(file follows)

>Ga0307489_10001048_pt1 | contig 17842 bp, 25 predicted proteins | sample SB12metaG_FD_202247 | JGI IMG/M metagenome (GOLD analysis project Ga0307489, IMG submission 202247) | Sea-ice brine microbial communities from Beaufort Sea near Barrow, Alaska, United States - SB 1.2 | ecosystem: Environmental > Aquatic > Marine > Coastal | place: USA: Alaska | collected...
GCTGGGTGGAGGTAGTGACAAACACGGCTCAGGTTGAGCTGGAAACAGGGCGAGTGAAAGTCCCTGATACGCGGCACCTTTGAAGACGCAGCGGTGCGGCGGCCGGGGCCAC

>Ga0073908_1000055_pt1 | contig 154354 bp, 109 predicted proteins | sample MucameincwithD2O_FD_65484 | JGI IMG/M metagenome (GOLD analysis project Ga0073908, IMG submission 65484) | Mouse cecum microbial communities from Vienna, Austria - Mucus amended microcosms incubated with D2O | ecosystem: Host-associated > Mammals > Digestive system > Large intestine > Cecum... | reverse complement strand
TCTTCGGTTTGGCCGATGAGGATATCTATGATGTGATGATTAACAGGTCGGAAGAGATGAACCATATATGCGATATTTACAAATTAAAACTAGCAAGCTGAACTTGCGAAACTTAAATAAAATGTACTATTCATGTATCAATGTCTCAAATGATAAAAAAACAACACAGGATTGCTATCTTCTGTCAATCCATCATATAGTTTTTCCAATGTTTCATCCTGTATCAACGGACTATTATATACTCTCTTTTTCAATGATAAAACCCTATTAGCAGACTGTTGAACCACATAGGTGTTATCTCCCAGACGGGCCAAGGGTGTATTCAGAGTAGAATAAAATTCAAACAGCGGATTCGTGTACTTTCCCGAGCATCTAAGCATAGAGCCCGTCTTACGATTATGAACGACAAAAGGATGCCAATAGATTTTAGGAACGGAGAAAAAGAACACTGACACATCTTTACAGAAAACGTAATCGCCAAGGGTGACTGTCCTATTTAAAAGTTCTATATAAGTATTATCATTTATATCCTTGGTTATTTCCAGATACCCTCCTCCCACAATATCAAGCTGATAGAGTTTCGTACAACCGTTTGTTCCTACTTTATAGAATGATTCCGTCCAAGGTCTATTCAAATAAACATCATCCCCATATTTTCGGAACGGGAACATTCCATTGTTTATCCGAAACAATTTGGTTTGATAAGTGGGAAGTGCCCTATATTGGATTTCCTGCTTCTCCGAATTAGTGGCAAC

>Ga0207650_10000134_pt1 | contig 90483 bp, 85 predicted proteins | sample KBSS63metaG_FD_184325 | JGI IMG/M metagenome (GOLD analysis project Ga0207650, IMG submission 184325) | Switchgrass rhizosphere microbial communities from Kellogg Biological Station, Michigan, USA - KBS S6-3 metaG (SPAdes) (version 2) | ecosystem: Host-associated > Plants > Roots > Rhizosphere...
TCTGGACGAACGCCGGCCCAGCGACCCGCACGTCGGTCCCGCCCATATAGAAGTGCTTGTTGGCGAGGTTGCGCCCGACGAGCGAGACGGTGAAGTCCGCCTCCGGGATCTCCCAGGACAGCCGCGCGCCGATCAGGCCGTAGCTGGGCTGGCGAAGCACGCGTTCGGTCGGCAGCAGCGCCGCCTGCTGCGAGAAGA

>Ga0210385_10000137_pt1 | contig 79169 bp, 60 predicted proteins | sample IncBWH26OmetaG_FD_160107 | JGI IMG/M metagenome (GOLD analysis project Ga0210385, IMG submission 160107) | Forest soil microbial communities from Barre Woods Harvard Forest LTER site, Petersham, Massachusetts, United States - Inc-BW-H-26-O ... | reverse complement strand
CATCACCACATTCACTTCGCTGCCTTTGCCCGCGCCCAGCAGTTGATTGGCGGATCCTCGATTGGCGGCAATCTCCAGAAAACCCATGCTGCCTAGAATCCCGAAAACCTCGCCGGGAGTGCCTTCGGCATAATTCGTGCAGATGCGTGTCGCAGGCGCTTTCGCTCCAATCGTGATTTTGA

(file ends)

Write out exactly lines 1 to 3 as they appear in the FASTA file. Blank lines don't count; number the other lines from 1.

>Ga0307489_10001048_pt1 | contig 17842 bp, 25 predicted proteins | sample SB12metaG_FD_202247 | JGI IMG/M metagenome (GOLD analysis project Ga0307489, IMG submission 202247) | Sea-ice brine microbial communities from Beaufort Sea near Barrow, Alaska, United States - SB 1.2 | ecosystem: Environmental > Aquatic > Marine > Coastal | place: USA: Alaska | collected...
GCTGGGTGGAGGTAGTGACAAACACGGCTCAGGTTGAGCTGGAAACAGGGCGAGTGAAAGTCCCTGATACGCGGCACCTTTGAAGACGCAGCGGTGCGGCGGCCGGGGCCAC

>Ga0073908_1000055_pt1 | contig 154354 bp, 109 predicted proteins | sample MucameincwithD2O_FD_65484 | JGI IMG/M metagenome (GOLD analysis project Ga0073908, IMG submission 65484) | Mouse cecum microbial communities from Vienna, Austria - Mucus amended microcosms incubated with D2O | ecosystem: Host-associated > Mammals > Digestive system > Large intestine > Cecum... | reverse complement strand